WASHINGTON (RNS) President Obama hosted his last Easter Prayer Breakfast with Christian leaders, pausing to reflect on what he called a “bittersweet” occasion.
“Since 2010 this has become a cherished tradition,” he said to 140 Catholic, Protestant and Orthodox leaders, including denominational heads and prominent pastors, on Wednesday (March 30).
As he usually does, he used the occasion to speak openly about his faith within the context of world events, such as the recent terrorist assaults in Belgium and Pakistan.
“(T)hese attacks can foment fear and division,” he said. “They can tempt us to cast out the stranger, strike out against those who don’t look like us, or pray exactly as we do. And they can lead us to turn our backs on those who are most in need of help and refuge.
“That’s the intent of the terrorist, is to weaken our faith and weaken our best impulses, our better angels.”
But he said people of faith should remain strong.
“(I)f Easter means anything, it’s that we don’t have to be afraid,” Obama said. “We drown out darkness with light, and we heal hatred with love, and we hold on to hope.”
He also used the breakfast to shed light on his own Christian perspective.
“(O)ur faith changes us. I know it’s changed me,” he said. “It renews in us a sense of possibility. It allows us to believe that although we are all sinners, and that at times we will falter, there’s always the possibility of redemption. Every once in a while, we might get something right, we might do some good.”
Other than his annual remarks at the National Prayer Breakfast, chaired each February by members of Congress, the Easter Prayer Breakfast is one of the few regular opportunities to hear Obama speak about his personal faith.
Here’s a roundup of some of what he has said:
“Today we celebrate the magnificent glory of our risen savior. I pray that we will live up to his example. I pray that I will live up to his example. I fall short so often. Every day I try to do better.”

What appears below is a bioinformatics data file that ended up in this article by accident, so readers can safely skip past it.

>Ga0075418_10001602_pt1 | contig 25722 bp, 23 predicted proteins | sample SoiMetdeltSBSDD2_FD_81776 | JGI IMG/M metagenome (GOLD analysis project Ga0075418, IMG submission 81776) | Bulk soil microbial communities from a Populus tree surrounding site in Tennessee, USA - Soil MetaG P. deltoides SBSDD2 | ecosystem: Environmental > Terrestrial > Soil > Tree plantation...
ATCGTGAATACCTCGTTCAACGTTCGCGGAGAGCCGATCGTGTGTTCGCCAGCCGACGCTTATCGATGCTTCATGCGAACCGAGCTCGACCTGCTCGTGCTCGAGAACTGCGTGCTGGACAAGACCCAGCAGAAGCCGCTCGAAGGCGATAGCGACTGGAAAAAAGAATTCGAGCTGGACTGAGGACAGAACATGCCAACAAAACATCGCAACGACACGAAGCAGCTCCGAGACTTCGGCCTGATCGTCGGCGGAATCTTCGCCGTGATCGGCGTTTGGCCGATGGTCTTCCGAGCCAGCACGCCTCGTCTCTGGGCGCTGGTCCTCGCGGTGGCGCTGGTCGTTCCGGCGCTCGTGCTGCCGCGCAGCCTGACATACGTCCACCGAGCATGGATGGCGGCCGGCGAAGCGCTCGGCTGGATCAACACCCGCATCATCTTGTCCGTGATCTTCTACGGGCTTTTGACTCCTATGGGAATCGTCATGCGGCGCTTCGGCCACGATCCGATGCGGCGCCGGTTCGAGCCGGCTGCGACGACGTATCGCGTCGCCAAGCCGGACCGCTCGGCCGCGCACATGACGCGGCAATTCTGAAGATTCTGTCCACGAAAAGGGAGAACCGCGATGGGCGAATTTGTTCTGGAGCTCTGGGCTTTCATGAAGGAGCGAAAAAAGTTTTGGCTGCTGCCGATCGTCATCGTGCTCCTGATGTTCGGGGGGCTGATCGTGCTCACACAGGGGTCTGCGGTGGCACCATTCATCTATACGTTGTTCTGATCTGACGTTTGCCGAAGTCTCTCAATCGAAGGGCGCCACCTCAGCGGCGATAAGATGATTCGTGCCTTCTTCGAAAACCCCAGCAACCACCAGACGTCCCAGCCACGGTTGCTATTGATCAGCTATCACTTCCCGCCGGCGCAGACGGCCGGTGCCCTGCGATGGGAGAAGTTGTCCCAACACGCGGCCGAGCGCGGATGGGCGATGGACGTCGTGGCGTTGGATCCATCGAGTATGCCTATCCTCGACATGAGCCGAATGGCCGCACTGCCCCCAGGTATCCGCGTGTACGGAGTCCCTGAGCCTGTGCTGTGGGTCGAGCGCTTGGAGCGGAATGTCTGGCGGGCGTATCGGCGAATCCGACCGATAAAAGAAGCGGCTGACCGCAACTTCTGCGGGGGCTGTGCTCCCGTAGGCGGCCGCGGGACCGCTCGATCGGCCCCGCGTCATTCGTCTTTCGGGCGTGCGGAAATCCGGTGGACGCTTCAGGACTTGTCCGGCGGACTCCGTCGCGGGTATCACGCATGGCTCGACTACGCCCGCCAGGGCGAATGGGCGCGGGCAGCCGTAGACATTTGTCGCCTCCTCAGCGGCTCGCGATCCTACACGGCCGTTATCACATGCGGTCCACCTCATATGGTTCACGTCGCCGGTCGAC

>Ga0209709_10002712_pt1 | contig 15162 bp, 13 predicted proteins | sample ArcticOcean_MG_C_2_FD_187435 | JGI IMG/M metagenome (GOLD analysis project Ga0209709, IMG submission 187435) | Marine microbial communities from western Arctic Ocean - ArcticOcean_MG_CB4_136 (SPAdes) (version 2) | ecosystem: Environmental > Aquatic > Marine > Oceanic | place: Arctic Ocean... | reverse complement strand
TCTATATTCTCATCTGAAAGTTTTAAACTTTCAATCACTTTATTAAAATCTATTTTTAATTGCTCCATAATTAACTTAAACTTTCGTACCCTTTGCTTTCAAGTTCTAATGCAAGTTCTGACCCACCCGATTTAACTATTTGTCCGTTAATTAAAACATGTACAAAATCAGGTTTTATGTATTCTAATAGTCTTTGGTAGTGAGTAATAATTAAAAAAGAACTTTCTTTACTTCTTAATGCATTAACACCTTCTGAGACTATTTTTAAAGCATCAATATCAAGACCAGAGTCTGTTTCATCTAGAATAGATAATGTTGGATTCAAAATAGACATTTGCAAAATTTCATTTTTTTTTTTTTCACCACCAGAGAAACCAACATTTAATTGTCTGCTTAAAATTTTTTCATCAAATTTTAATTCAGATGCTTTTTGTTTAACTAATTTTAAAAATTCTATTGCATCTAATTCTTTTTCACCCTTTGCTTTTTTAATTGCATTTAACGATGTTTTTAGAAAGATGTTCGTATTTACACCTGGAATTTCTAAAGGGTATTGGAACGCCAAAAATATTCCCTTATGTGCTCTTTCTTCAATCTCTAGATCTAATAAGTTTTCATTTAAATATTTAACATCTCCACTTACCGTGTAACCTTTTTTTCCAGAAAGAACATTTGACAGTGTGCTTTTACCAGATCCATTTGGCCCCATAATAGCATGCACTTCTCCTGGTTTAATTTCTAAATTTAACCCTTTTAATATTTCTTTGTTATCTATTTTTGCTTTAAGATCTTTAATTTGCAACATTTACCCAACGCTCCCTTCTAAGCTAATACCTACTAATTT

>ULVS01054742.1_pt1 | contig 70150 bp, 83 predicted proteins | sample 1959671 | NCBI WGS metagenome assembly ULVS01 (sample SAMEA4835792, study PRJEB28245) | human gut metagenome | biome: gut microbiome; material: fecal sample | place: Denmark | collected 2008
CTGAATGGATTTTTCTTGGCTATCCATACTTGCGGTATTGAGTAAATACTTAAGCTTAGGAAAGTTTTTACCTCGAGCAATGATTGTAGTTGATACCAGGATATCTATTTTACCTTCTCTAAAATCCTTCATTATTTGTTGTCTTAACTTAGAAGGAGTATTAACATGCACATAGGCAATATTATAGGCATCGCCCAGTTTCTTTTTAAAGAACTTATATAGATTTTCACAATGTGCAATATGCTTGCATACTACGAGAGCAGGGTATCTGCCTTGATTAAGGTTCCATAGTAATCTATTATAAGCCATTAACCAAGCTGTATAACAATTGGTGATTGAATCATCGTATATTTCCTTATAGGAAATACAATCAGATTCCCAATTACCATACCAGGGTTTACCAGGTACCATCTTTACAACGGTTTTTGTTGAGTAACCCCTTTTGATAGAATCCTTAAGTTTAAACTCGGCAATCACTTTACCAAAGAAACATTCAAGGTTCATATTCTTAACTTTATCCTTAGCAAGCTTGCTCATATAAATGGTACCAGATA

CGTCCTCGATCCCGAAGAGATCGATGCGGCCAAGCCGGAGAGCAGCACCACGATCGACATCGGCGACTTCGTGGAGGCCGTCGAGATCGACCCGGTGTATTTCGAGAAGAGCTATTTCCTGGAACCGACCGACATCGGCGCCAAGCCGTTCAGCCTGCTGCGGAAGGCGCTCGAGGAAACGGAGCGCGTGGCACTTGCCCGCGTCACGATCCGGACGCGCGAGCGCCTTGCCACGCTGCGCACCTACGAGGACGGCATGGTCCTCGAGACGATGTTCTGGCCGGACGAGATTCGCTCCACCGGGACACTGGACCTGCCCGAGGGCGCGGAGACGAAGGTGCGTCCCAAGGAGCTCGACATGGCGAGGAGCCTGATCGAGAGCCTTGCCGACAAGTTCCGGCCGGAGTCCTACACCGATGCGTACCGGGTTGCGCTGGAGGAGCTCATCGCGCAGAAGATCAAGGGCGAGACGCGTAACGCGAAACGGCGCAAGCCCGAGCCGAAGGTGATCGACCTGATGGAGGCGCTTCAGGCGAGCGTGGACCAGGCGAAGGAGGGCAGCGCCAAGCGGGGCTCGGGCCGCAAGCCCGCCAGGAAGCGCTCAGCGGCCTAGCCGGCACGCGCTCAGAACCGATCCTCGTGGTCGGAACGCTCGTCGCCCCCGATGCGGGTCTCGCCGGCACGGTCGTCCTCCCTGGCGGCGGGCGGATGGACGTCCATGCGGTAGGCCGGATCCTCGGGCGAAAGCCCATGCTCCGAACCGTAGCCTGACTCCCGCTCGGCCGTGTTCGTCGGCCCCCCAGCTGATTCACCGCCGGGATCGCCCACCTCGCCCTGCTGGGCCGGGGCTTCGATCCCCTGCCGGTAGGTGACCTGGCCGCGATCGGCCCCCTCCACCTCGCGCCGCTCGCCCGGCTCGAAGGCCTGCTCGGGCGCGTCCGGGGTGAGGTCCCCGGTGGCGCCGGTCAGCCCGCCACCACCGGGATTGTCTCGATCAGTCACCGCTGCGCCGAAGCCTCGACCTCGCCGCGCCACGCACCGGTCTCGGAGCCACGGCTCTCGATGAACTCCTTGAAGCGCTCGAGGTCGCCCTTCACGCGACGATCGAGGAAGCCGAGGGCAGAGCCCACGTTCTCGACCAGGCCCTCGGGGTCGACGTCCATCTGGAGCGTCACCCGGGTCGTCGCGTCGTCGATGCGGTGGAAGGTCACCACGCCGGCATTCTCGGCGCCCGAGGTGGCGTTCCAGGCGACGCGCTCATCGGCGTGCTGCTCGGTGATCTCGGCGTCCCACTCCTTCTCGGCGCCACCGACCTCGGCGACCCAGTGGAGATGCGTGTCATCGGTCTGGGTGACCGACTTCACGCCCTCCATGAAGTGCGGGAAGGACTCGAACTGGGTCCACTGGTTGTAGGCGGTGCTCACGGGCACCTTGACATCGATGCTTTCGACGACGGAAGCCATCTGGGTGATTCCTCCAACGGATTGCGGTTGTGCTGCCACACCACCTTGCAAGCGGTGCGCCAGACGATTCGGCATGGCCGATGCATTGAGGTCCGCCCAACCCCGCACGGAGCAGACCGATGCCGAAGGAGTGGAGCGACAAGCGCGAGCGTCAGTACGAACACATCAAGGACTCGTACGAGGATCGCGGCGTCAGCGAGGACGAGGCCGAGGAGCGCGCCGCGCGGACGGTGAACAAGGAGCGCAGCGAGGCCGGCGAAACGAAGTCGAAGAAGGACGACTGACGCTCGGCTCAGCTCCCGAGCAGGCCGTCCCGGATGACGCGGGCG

“On Easter, I do reflect on the fact that as a Christian, I am supposed to love. And I have to say that sometimes when I listen to less than loving expressions by Christians, I get concerned. But that’s a topic for another day.”
“(W)e have to keep coming together across faiths to combat the ignorance and intolerance, including anti-Semitism that can lead to hatred and to violence, because we’re all children of God,” he said after the shooting deaths at two Jewish facilities in Kansas. “We’re all made in his image, all worthy of his love and dignity. And we see what happens around the world when this kind of religious-based or tinged violence can rear its ugly head. It’s got no place in our society.”
“I was reminded that while our time on Earth is fleeting, he is eternal,” he said, recalling his recent trip to the Holy Land, including stops at sacred places in Jesus’ life such as the Church of the Nativity.
“His life, his lessons live on in our hearts and, most importantly, in our actions. When we tend to the sick, when we console those in pain, when we sacrifice for those in need, wherever and whenever we are there to give comfort and to guide and to love, then Christ is with us.”
“We all have experiences that shake our faith. There are times where we have questions for God’s plan relative to us … but that’s precisely when we should remember Christ’s own doubts and eventually his own triumph.”
Video courtesy of The White House via YouTube
“This magnificent grace, this expansive grace, this ‘Amazing Grace’ calls me to reflect,” Obama said. “And it calls me to pray. It calls me to ask God for forgiveness for the times that I’ve not shown grace to others, those times that I’ve fallen short.”
“Father, into your hands I commit my spirit. These words were spoken by our Lord and Savior, but they can just as truly be spoken by every one of us here today. Their meaning can just as truly be lived out by all of God’s children.”
(Adelle M. Banks is production editor and a national reporter for RNS)